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Simon-centric programming will return shortly. I have pictures to post and two more Norway posts to go, and a quick update on our family status to squeeze in the middle. Today’s installment is about irony.

The Sunday after the wedding was my last day in Norway and my only day with nothing on the agenda. I had planned to spend the day in Roros, a preserved medieval mining town southeast of Trondheim. What I had not planned was for the entire country to shut down on Sunday. The shops are closed, many restaurants are closed, even the grocery stores are closed. You can’t buy alcohol before one or two in the afternoon, and most trains don’t run until about the same time.

That meant the earliest Ian and I could get to Roros was around 4:30, giving us fewer than two hours before it would get dark and we would need to take the train back to Trondheim. Roros had to be scratched. In its place, we spent half the day walking around Trondheim at leisure and the other half back in Skatval (the bride’s home town) visiting with Jim, Sigrid, and Sigrid’s delightful family.

Our walk took us to the wondrous Nidaros Cathedral, site of the wedding the day before, which we enjoyed visiting at greater length and whilst more comfortably shod. Then we headed across the street to visit Trondheim’s small synagogue and museum, the self-proclaimed most northerly in the world. (It’s not, Congregation Or HaTzafon in Fairbanks is a full degree more northerly, but why burst their bubble?)

Anyway, I was mildly curious to see this synagogue; located as it is in a city with around 100 to 150 Jews and in a country that is home to a scant 1,500 in all. Times being what they are, and sadly Europe being what it has always been, you could not walk into the synagogue freely the way you could walk into the cathedral. Instead, you had to pay a very small museum admission fee (very small, the cheapest thing in all of Norway I can safely say), sign in, and show a photo ID, all for security purposes.

Now I need to explain two things before I continue my tale. The first is that any time I have been out of the South, explaining I am from Kentucky inevitably elicits one of two responses:

“Kentucky? Like the chicken?” This comes when I am abroad.

“Kentucky? There are Jews there?” Or, alternatively, “Kentucky! What’s a nice Jewish girl doing in Kentucky?” This comes when I am in New York, Boston, Chicago, San Francisco, Los Angeles and the like. The speaker is typically Jewish him or herself, has identified me as the same, and is frankly astonished to find me outside of the east or west coast or major metropolitan centers. Frankly, finding Jews in Ethiopia was less shocking to this group than finding Jews in places like Kentucky or Alabama.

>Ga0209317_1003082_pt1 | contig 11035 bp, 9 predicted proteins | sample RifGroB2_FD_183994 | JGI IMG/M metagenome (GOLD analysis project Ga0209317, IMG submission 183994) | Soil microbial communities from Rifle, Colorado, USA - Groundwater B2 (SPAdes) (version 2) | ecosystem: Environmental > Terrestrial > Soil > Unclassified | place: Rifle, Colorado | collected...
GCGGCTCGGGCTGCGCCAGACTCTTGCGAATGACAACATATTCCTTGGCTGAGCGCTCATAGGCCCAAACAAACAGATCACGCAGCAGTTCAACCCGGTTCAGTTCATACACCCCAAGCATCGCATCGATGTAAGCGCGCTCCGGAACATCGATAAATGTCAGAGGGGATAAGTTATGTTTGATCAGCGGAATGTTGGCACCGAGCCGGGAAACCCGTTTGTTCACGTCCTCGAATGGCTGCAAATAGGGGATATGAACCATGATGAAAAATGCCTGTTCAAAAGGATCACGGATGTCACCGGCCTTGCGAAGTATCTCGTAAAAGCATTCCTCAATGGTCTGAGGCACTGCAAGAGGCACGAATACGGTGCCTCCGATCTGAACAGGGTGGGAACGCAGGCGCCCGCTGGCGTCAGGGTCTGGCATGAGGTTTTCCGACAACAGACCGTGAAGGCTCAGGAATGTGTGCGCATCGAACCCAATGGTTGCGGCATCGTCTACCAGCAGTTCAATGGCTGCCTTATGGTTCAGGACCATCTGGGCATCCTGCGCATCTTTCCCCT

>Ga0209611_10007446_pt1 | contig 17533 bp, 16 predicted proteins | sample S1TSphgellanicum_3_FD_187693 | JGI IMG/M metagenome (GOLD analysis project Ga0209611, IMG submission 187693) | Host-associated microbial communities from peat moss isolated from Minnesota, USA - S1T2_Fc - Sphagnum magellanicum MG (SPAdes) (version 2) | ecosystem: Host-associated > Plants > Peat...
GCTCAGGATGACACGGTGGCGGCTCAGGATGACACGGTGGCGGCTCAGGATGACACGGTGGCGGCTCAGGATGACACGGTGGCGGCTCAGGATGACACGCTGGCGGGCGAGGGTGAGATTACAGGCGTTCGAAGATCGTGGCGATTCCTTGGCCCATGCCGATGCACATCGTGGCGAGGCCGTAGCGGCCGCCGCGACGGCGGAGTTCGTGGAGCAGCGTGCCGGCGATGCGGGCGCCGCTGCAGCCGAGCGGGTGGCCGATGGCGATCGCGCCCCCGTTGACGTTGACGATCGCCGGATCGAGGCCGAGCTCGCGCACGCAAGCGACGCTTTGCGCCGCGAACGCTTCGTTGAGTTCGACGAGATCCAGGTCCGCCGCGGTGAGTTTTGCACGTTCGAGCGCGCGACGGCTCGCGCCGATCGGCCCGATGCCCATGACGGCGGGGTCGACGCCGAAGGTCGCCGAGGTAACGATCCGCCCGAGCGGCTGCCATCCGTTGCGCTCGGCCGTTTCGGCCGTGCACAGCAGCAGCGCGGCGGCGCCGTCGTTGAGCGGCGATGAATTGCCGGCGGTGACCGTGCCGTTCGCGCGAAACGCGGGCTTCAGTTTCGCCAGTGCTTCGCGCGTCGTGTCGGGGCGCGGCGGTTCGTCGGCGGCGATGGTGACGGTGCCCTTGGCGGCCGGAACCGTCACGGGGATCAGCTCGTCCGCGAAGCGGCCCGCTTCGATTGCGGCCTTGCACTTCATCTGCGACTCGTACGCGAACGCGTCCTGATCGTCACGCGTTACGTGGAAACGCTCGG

The next thing you have to know is that the staffer taking IDs and cash from behind bullet-proof glass has the kind of brown hair you can tell was once blonde, eyes bluer than the sea, and cheek bones sharper than some of the knives in my kitchen. He was the very picture of Scandinavia, a Viking straight from a saga.

So you can perhaps imagine my shock when this piece of Norse masculinity took my photo ID, examined it carefully, looked up at me, and said with a wry grin on his face:

“Kentucky! Not many members of the tribe there, eh?”

What????!!!!!! Did I hear that correct? Yes, yes I did. In my shock, I simply muttered something about their not being too many, but it being a bigger population than where he was sitting.

What I wanted to say was something like, “Listen, Prince Caspian, I have to take this teasing from someone from, say, Brooklyn. But from you? You with your blazing blue eyes and dangerous cheekbones? I don’t think so! I added a full percentage point to the Jewish population when the plane landed for cryin’ out loud…”

So there’s irony for you. I travel from a city of around 9,000 Jews to visit one of the world’s most northerly outposts, intrigued and amused to see what Judaism in the hinterland looks like, only to be assessed as a member of the final frontier herself by a guy who looks (and probably is) about as Jewish as I look (and am) Norse.

One Response to “Irony”

  1. blg says:

    a great story of irony.

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